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The goal of Cityscape is to bring high-quality original research on housing and community development issues to scholars, government officials, and practitioners. Cityscape is open to all relevant disciplines, including architecture, consumer research, demography, economics, engineering, ethnography, finance, geography, law, planning, political science, public policy, regional science, sociology, statistics, and urban studies.

Cityscape is published three times a year by the Office of Policy Development and Research (PD&R) of the U.S. Department of Housing and Urban Development.

  • Gentrification
  • Volume 18, Number 3
  • Managing Editor: Mark D. Shroder
  • Associate Editor: Michelle P. Matuga

Driverless Cars and the City: Sharing Cars, Not Rides

Wendell Cox

A world of driverless cars seems likely to provide massively improved highway safety, better mobility—especially for those with mobility disadvantages (such as the rising elderly population)— faster travel times, better use of existing roadway infrastructure, and a reduction in traffic congestion. All this should lead to better lives and better economies.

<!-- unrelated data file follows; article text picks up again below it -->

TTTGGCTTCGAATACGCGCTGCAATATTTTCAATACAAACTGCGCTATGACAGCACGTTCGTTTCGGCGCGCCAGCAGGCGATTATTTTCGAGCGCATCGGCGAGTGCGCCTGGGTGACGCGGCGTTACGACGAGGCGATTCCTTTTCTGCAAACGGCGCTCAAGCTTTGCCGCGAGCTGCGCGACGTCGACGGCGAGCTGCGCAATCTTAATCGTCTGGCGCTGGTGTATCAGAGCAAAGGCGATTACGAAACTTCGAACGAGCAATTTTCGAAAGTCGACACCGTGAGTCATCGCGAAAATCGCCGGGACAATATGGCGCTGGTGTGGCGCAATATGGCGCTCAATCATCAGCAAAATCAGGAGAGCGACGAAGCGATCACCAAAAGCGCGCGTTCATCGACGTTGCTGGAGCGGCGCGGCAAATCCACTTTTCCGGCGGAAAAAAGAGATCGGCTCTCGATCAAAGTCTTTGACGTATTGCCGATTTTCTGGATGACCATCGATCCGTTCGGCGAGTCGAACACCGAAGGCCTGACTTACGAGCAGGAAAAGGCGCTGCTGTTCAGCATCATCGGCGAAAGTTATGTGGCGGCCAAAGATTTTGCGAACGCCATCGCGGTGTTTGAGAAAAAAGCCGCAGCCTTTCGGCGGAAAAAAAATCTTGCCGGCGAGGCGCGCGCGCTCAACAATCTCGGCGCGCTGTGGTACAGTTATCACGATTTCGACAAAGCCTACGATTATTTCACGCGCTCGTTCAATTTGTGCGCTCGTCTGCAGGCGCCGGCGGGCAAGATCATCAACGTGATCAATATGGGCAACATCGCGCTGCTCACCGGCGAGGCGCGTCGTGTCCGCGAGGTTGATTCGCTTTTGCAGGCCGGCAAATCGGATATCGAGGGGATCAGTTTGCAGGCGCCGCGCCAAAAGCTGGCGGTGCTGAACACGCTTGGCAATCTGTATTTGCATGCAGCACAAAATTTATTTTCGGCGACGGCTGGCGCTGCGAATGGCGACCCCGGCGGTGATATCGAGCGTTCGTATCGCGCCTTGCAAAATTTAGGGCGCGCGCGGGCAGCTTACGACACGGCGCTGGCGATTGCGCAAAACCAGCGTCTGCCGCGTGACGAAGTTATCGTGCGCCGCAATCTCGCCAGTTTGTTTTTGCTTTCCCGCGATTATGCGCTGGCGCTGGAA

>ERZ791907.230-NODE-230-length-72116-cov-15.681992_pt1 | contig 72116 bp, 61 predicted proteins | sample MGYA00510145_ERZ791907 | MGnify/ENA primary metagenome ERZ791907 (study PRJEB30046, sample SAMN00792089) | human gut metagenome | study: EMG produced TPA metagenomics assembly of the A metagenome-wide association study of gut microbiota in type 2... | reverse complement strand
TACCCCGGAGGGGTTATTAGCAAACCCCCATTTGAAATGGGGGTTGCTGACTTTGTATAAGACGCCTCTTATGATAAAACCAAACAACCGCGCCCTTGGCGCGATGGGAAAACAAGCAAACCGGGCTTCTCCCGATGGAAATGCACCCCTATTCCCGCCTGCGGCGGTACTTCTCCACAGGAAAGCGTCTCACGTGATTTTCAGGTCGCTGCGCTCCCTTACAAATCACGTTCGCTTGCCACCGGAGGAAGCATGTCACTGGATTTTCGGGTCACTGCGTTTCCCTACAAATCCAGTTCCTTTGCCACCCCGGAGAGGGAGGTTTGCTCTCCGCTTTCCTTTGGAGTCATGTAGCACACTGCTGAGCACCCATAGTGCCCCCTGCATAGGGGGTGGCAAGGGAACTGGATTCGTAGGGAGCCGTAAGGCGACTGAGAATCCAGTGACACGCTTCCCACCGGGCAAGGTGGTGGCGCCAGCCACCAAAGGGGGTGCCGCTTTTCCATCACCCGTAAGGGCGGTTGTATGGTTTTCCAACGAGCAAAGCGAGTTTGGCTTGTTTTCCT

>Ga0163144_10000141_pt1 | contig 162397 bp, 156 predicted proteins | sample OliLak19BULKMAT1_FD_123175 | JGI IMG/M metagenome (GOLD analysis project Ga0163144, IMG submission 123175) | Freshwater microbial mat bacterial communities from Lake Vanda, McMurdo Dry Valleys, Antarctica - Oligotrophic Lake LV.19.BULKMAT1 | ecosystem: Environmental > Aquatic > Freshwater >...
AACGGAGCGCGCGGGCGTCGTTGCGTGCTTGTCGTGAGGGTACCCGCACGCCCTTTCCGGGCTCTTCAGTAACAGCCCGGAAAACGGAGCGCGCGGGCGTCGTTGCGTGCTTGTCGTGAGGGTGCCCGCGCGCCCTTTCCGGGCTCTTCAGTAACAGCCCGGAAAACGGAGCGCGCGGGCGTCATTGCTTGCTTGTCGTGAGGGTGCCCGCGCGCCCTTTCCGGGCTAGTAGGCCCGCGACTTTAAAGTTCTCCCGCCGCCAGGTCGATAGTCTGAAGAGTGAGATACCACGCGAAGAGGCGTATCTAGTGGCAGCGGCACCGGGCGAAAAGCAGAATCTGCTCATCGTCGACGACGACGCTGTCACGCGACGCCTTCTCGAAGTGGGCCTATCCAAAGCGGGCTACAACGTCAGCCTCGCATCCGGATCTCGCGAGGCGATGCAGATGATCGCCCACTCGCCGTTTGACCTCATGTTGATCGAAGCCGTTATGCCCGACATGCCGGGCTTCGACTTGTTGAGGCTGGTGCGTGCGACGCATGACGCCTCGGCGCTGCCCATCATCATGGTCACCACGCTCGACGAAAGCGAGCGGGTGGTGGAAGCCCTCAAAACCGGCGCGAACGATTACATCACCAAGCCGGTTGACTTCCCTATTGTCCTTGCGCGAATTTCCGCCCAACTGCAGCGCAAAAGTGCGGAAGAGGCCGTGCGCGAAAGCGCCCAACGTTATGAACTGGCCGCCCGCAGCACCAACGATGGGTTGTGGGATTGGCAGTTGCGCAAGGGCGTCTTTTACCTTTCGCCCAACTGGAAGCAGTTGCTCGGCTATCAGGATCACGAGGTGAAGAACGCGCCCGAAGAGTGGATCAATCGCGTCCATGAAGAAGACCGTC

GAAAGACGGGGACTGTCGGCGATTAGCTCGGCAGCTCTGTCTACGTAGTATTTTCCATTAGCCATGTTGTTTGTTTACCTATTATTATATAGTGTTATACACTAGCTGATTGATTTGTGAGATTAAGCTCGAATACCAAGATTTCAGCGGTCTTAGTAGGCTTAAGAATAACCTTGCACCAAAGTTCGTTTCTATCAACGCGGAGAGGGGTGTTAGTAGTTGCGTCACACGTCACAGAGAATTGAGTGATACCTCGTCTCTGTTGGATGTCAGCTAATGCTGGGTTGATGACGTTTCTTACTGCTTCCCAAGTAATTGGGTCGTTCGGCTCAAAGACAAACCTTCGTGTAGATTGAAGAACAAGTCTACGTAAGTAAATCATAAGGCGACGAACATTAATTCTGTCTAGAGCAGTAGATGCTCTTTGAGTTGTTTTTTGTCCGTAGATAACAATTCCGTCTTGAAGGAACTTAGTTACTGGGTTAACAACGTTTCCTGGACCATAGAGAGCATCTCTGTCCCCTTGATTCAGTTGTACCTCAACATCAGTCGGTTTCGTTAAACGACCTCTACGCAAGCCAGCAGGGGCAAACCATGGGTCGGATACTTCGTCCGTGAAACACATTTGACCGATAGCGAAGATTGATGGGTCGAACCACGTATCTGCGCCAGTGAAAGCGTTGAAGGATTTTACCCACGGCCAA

Some people imagine a driverless car world in which a mobility service company delivers exactly the car you want (Neil, 2015) on a moment’s notice. The ultimate vision may be a city with few residential garages and in which virtually every automobile trip might be in a different vehicle, often shared with strangers. Good reasons raise doubt, however, that this ambitious scenario will ever be achieved.

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